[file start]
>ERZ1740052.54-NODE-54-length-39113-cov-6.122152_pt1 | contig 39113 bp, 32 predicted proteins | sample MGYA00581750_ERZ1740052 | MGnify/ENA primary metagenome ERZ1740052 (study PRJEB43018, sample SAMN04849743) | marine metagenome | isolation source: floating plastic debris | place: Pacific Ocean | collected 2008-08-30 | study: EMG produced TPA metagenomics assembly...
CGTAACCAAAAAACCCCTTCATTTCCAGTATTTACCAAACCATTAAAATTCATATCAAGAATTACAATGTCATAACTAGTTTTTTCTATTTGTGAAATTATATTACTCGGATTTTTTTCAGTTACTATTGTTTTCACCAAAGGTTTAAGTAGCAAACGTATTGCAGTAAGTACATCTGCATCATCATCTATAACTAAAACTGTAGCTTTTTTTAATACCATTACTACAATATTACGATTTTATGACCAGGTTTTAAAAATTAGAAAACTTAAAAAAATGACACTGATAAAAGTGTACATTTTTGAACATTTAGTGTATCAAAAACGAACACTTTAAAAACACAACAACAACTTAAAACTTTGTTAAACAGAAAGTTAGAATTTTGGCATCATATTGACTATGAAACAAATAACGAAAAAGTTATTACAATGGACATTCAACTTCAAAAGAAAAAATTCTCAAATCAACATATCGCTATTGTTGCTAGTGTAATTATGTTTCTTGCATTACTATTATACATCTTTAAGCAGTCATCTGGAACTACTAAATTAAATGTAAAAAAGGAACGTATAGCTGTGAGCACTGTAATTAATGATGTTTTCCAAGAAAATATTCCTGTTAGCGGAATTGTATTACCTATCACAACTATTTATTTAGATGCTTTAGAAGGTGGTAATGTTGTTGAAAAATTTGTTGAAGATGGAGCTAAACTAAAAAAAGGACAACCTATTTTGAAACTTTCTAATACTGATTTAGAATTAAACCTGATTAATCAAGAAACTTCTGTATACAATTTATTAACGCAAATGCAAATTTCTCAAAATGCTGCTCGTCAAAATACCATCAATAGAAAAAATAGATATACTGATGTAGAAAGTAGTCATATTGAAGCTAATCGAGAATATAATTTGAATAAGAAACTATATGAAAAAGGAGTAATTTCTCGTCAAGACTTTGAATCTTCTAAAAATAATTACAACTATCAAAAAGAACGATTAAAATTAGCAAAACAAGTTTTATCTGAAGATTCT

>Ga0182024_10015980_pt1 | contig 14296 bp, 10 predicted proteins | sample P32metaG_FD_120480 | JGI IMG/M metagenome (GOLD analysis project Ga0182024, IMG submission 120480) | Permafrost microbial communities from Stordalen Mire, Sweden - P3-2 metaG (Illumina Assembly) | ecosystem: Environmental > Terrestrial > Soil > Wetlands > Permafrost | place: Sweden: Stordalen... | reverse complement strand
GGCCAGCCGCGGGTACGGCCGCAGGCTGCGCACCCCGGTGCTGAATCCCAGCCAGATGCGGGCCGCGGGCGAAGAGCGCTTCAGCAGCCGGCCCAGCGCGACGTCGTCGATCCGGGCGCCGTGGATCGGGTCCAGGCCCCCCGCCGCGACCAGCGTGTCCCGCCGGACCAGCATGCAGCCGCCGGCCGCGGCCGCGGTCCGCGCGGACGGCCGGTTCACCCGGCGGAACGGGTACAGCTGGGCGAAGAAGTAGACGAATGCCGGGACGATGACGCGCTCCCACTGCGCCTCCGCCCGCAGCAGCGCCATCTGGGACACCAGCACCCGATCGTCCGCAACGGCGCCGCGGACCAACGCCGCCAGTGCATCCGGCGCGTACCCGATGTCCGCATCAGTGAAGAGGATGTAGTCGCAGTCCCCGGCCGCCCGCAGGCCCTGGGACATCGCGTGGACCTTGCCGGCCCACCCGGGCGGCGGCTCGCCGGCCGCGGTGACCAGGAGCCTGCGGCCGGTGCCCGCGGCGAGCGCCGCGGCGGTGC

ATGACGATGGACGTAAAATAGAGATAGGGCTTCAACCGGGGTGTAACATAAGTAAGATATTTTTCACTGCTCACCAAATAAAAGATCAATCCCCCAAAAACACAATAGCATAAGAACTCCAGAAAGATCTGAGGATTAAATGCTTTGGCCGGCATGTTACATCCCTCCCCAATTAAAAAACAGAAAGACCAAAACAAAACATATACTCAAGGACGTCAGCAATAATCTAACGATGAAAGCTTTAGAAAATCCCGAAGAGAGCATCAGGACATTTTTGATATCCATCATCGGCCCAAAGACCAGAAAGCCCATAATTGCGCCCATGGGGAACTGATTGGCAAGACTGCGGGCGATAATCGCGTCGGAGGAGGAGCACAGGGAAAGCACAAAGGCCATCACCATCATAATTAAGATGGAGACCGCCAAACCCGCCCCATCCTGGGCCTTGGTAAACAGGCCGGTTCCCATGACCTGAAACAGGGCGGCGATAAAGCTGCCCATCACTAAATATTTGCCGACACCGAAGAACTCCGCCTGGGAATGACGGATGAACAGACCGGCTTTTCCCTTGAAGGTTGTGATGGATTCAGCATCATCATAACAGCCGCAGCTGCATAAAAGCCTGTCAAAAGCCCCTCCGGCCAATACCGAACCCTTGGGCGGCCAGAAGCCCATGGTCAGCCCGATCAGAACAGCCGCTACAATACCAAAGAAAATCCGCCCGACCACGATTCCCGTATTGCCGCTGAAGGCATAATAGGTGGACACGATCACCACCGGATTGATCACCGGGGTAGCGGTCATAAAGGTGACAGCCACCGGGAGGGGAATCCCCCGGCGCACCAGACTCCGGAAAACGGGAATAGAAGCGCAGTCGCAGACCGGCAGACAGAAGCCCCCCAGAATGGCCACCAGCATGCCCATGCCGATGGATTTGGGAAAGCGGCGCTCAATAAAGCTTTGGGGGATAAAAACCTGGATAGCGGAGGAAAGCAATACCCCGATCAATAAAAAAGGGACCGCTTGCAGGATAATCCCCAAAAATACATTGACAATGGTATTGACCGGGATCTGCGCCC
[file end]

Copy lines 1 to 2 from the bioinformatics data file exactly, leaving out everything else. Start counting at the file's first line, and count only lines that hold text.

>ERZ1740052.54-NODE-54-length-39113-cov-6.122152_pt1 | contig 39113 bp, 32 predicted proteins | sample MGYA00581750_ERZ1740052 | MGnify/ENA primary metagenome ERZ1740052 (study PRJEB43018, sample SAMN04849743) | marine metagenome | isolation source: floating plastic debris | place: Pacific Ocean | collected 2008-08-30 | study: EMG produced TPA metagenomics assembly...
CGTAACCAAAAAACCCCTTCATTTCCAGTATTTACCAAACCATTAAAATTCATATCAAGAATTACAATGTCATAACTAGTTTTTTCTATTTGTGAAATTATATTACTCGGATTTTTTTCAGTTACTATTGTTTTCACCAAAGGTTTAAGTAGCAAACGTATTGCAGTAAGTACATCTGCATCATCATCTATAACTAAAACTGTAGCTTTTTTTAATACCATTACTACAATATTACGATTTTATGACCAGGTTTTAAAAATTAGAAAACTTAAAAAAATGACACTGATAAAAGTGTACATTTTTGAACATTTAGTGTATCAAAAACGAACACTTTAAAAACACAACAACAACTTAAAACTTTGTTAAACAGAAAGTTAGAATTTTGGCATCATATTGACTATGAAACAAATAACGAAAAAGTTATTACAATGGACATTCAACTTCAAAAGAAAAAATTCTCAAATCAACATATCGCTATTGTTGCTAGTGTAATTATGTTTCTTGCATTACTATTATACATCTTTAAGCAGTCATCTGGAACTACTAAATTAAATGTAAAAAAGGAACGTATAGCTGTGAGCACTGTAATTAATGATGTTTTCCAAGAAAATATTCCTGTTAGCGGAATTGTATTACCTATCACAACTATTTATTTAGATGCTTTAGAAGGTGGTAATGTTGTTGAAAAATTTGTTGAAGATGGAGCTAAACTAAAAAAAGGACAACCTATTTTGAAACTTTCTAATACTGATTTAGAATTAAACCTGATTAATCAAGAAACTTCTGTATACAATTTATTAACGCAAATGCAAATTTCTCAAAATGCTGCTCGTCAAAATACCATCAATAGAAAAAATAGATATACTGATGTAGAAAGTAGTCATATTGAAGCTAATCGAGAATATAATTTGAATAAGAAACTATATGAAAAAGGAGTAATTTCTCGTCAAGACTTTGAATCTTCTAAAAATAATTACAACTATCAAAAAGAACGATTAAAATTAGCAAAACAAGTTTTATCTGAAGATTCT